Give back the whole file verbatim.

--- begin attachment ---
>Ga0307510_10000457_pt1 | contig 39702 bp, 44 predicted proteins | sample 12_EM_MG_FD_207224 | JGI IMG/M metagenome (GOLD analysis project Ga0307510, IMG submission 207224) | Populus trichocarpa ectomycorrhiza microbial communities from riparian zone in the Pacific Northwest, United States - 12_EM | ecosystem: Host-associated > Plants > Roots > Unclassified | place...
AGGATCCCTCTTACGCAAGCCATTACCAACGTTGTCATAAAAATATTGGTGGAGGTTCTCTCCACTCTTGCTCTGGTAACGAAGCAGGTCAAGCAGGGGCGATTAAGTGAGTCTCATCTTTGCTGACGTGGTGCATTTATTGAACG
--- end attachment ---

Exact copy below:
>Ga0307510_10000457_pt1 | contig 39702 bp, 44 predicted proteins | sample 12_EM_MG_FD_207224 | JGI IMG/M metagenome (GOLD analysis project Ga0307510, IMG submission 207224) | Populus trichocarpa ectomycorrhiza microbial communities from riparian zone in the Pacific Northwest, United States - 12_EM | ecosystem: Host-associated > Plants > Roots > Unclassified | place...
AGGATCCCTCTTACGCAAGCCATTACCAACGTTGTCATAAAAATATTGGTGGAGGTTCTCTCCACTCTTGCTCTGGTAACGAAGCAGGTCAAGCAGGGGCGATTAAGTGAGTCTCATCTTTGCTGACGTGGTGCATTTATTGAACG